People feed off your energy, and it’s important that you keep your energy positive so that you help other people, especially your teammates (and quality teamwork is probably the second most important attribute).

I think if you asked shadow (a friend of mine) this he would probably say flexibility, and flexibility is important because you need to be able to play to what the game needs and to what town wants when you’re mafia, but I think that kind of process-level play is always going to rely on your attitude and frame of mind to even be possible in the first place.

Nanook: Discipline

It’s hard to boil down what makes a successful scum game to one attribute, but I think I’d have to say that the most important thing is discipline. Of course, self awareness and deceit play a part in it too, but none of that matters without knowing how to be disciplined. It’s tempting to just lurk and try to avoid incriminating yourself, it’s also tempting to throw a lot of junk into the thread. You have to have the discipline and ability to read the board to talk as much as you normally do when you’re town, and you have to have the discipline not to freak out when you pick up a vote or two.

I personally play a somewhat risky brand of scum, as I tend towards high risk high reward plays, and I tend to value town cred over anything else, to the point that I don’t get town read on my home site anymore for doing anti-scum things. From the outside, it seems to be a bit of a wild style, but it requires quite a bit of discipline to pull off. You have to have the discipline to go through with a plan, even though you know it will draw some heat, and you have to have the discipline not to panic when there are a couple votes on you, but to instead stay the course and trust that you can pull through. Not to mention the discipline required to not take the easy bait and to do actively anti-scum things in thread.

Even for more conservative play styles, discipline is extremely important, as you have to remain disciplined enough not to just lurk completely (assuming you don’t lurk as town, that is) and to make sure your votes are justified.

My biggest pet peeve is when someone draws scum and just goes radio silent and tries to lurk it out. It’s the most unimaginative play possible, it has zero artistry or skill, and more often than not you get lynched anyways. It takes discipline to talk even when you’re scum and maintain your normal level of activity, and it takes discipline to play scum successfully, no matter what style you want to play.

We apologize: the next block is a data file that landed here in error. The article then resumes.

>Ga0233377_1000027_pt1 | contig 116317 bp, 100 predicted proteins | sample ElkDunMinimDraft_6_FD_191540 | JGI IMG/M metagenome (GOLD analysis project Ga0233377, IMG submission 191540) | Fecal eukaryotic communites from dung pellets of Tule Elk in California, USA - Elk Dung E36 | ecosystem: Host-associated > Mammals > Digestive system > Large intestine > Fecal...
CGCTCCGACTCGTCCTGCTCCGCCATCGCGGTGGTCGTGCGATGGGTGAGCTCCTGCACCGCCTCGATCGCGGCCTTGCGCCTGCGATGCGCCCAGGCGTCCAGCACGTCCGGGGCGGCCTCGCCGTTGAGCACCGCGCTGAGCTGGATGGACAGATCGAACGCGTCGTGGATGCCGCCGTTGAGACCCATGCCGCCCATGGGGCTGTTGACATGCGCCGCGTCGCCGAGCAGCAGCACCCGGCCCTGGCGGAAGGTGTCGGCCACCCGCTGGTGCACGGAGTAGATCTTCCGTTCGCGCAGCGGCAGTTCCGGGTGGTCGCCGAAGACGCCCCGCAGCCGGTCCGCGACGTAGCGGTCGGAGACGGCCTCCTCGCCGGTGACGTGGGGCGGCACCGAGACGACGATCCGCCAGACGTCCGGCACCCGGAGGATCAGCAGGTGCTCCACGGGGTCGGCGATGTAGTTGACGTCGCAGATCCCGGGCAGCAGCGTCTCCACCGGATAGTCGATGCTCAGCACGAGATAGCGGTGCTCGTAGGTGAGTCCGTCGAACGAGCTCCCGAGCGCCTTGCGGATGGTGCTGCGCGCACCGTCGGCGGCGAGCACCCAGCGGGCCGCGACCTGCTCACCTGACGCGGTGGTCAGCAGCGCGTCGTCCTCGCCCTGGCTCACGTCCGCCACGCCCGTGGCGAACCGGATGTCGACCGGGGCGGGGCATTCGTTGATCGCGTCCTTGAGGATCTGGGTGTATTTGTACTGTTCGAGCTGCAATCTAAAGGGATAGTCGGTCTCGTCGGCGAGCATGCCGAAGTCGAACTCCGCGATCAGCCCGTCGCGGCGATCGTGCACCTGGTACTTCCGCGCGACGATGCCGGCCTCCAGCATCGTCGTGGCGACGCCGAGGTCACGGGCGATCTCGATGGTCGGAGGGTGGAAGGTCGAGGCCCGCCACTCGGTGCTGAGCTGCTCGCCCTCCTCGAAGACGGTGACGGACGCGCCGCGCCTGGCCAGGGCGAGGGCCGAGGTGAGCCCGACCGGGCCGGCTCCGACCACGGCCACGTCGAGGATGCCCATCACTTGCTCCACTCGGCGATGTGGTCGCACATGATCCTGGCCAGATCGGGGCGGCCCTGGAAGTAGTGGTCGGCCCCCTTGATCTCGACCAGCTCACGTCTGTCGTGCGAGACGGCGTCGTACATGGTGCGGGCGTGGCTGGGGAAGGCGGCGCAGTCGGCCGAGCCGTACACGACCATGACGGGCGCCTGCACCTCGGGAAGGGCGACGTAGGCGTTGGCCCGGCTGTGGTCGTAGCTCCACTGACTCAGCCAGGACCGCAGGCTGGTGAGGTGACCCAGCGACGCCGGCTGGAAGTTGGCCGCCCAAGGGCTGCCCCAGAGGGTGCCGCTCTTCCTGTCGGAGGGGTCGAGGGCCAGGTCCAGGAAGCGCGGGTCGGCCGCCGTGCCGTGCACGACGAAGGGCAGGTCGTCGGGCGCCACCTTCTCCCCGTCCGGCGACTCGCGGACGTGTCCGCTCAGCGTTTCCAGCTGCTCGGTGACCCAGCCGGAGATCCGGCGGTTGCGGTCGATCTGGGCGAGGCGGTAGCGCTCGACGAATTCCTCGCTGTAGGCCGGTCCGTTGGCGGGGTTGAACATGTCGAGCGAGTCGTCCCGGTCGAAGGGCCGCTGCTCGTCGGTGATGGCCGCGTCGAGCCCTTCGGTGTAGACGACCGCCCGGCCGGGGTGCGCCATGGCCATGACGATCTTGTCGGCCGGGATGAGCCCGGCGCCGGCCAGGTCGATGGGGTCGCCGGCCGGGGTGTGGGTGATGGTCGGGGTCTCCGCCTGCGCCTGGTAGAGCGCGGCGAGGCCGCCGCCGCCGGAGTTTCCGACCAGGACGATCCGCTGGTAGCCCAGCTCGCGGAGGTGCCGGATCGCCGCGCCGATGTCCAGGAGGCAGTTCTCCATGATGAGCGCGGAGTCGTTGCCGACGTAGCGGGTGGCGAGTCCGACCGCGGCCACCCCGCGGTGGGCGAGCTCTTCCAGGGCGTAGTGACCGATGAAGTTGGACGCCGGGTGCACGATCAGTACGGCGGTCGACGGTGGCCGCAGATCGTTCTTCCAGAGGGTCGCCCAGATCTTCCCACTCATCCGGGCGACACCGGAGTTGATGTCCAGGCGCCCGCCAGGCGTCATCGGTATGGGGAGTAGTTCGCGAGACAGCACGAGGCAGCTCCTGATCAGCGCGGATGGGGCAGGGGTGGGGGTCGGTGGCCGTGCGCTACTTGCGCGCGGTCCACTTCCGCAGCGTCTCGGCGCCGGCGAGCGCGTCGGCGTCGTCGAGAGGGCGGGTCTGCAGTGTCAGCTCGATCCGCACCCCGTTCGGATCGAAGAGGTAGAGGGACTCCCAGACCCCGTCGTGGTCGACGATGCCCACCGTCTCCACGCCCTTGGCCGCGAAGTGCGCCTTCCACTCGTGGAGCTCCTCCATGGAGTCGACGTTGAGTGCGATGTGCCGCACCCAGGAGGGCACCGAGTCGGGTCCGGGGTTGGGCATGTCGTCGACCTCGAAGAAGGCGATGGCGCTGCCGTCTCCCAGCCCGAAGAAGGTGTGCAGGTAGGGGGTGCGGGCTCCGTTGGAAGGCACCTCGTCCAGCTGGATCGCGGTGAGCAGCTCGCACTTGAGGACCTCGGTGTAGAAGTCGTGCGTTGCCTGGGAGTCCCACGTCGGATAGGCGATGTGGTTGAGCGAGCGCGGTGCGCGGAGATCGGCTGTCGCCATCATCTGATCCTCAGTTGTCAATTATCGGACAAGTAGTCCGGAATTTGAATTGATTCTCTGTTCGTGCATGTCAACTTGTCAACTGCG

Pirate Mollie: Manipulation and anticipation of Town Herd movements

I think the single most important attribute of a successful scum player is excelling in manipulation and weighing the costs of what the player is willing to live with while simultaneously making the game fun for everyone.

Having said that:

Manipulation is the key to the game. Whether through vote count analysis, night kill analysis or readlists…whatever tool town has, scum can use it against them. Whatever town does, the goal (as scum) is to level the playing field between the x amount of factions so that the odds will be in (the person with a scumrole pm)'s favor.

Manipulation is about altering the perceptions of the players in a game as a whole. It is about convincing the other faction that it is really in their best interest to help you win. This is non alignment indicative. All factions do this to some extent, whether they realize this or not.

The key to scum manipulation is knowing the answer but having to demonstrate a reverse engineering process in order to find the solution to something that you already know, which the uninformed majority does not.

Convincing people that their gut reads are equal to eating bad pizza and that 2 + 2 really does equal 5 is what scum are SUPPOSED to do. It is the only way the informed minority can survive against a wall of majority who’s natural processes will reflect what the scum player should not know.

Anticipating where the uninformed majority will go will give the informed minority a roadmap for how to shift the views/perceptions in order to fit in.

VisceraEyes: Path to victory